Miranda Fine Arts Contemporary Art Gallery

Patricia Miranda



Elise Freda

Encaustic painting has found a resurgence with contemporary artists. A technique dating back to the 5th century BC, encaustic is wax that has been fused with heat. The term encaustic means literally "to burn in." Pigment is mixed with hot melted wax and painted, quickly, onto a hard surface, drying fast into a rich satin film, dense with color. Contemporary artists have adapted encaustic in diverse ways, from traditional hot methods to cold wax mediums. All lend the work a dense richness unmatched in other mediums, and artists very often use wax in combination with other techniques, creating a varied and exciting visual effect.

Elise Freda is no exception, having found her voice in this fast intuitive medium.  Her work is elegant, abstract and colorful, often immersing collage elements in the dense wax. Her current exhibition, Gesture and Geometry, at Henaine Miranda Contemporary Art Projects in Port Chester NY, explores her intuitive relationship with the tension between geometric organization and fluid calligraphic line, rendered in loose sensuous wax.  Says Freda, "Painting is for me the process of discovering what I want to see. For this reason abstraction is a natural and intuitive choice. During the process of painting I find my image. I am constantly seeking to find a balance between tension and harmony, spontaneity and control, empty space and active space, depth and surface."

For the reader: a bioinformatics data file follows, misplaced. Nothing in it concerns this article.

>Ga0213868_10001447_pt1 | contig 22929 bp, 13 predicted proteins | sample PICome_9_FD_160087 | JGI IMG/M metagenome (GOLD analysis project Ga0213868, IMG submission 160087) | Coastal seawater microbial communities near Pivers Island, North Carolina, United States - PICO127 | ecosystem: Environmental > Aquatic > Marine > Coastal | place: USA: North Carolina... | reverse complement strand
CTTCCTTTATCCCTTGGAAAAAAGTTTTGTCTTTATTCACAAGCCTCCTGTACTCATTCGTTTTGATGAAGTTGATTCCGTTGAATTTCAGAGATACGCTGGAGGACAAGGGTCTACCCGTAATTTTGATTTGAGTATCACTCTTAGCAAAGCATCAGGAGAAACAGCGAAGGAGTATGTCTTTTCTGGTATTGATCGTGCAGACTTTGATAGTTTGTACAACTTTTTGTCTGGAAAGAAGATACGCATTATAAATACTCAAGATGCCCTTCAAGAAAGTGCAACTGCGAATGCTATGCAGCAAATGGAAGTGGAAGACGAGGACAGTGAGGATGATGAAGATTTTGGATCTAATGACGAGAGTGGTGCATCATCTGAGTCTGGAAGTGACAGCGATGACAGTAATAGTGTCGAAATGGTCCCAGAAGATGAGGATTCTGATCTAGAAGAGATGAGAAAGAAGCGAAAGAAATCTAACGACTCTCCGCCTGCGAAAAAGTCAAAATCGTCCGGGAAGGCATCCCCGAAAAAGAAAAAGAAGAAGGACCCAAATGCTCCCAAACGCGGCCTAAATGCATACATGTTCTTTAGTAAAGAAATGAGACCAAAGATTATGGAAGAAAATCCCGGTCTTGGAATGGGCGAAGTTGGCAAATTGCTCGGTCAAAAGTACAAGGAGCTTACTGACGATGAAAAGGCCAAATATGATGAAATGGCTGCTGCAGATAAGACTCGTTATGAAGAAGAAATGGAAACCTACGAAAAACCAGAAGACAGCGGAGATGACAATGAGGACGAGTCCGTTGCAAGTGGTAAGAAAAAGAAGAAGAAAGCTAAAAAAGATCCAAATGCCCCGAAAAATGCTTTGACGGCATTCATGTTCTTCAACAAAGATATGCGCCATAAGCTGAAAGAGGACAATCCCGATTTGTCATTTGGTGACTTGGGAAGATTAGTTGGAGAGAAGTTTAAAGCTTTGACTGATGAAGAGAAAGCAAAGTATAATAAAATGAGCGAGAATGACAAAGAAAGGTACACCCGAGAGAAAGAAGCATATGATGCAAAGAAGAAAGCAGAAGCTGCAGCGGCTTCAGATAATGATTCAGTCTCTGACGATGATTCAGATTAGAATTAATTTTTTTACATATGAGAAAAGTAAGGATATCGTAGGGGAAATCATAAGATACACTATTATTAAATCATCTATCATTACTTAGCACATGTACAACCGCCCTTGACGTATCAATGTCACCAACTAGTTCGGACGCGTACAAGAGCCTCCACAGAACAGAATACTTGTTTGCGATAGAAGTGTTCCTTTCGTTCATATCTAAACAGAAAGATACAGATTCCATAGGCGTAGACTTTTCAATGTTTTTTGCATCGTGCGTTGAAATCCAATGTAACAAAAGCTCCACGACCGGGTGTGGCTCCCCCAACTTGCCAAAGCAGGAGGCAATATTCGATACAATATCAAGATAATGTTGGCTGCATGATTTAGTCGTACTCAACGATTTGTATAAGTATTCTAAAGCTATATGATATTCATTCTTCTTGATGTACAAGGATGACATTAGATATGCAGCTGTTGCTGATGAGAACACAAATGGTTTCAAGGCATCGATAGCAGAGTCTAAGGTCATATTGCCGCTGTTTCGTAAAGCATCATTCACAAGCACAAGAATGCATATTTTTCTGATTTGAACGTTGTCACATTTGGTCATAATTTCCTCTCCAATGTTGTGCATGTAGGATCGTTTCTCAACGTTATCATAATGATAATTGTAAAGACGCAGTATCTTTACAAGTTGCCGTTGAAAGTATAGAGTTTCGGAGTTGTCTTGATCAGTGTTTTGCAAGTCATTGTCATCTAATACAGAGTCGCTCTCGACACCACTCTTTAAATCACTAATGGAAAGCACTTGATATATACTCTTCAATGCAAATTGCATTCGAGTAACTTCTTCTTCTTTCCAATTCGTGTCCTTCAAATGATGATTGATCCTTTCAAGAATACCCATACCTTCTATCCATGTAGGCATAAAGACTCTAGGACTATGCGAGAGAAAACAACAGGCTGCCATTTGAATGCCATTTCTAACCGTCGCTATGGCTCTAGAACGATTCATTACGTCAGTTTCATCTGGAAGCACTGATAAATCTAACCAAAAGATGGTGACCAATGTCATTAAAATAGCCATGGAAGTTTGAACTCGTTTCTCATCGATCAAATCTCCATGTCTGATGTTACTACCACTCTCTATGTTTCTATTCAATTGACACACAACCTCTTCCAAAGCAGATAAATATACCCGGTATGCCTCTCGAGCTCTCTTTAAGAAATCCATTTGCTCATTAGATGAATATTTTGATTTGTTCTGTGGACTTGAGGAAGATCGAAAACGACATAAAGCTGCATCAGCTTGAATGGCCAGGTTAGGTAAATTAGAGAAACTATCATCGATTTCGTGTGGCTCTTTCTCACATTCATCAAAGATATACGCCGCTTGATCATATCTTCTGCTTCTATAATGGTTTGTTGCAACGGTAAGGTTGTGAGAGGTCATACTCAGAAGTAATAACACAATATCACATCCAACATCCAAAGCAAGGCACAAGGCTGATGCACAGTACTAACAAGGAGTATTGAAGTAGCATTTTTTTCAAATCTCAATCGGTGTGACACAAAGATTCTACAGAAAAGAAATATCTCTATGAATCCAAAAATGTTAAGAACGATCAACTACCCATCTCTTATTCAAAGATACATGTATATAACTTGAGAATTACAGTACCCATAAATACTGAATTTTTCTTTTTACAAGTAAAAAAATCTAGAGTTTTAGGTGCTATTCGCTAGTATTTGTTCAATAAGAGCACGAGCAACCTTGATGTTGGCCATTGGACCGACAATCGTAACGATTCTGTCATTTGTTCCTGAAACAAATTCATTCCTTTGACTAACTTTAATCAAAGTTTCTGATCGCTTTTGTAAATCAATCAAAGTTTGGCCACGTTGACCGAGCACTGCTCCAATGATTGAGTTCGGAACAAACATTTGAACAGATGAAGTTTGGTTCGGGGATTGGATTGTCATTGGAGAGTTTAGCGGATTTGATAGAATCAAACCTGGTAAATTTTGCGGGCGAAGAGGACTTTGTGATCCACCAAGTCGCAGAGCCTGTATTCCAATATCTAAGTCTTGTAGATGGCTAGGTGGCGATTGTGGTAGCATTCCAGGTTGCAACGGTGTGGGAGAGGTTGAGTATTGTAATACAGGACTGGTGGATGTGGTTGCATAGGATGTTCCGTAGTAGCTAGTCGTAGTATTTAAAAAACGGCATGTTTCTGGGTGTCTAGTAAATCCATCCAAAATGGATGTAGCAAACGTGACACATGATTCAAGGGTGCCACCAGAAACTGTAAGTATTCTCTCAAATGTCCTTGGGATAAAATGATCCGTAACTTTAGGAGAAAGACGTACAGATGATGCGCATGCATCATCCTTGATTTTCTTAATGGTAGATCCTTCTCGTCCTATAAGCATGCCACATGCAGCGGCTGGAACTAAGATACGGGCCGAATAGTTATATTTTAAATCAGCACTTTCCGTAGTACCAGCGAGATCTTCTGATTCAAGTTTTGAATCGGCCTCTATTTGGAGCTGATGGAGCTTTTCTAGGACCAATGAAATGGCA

Freda has been painting in encaustic since 1994.  Wax is ideal for building a painting with layers, as it hardens in minutes. She also uses the wax to both reveal and conceal elements in the images; wax is perfect for creating veils that partially obscure. It can be transparent or opaque and everything in between, the color can be dense and powerful or sheer and soft. This allows Freda to contrast high intense reds with diffuse whites, hot yellows with cool blues, often incorporating a black calligraphic line to tie into the overall structure. Her work is geometric, but the depth of the medium allows the hard edge geometry to seem organic, fluid and natural, merging cerebral abstraction with an ancient instinctual medium.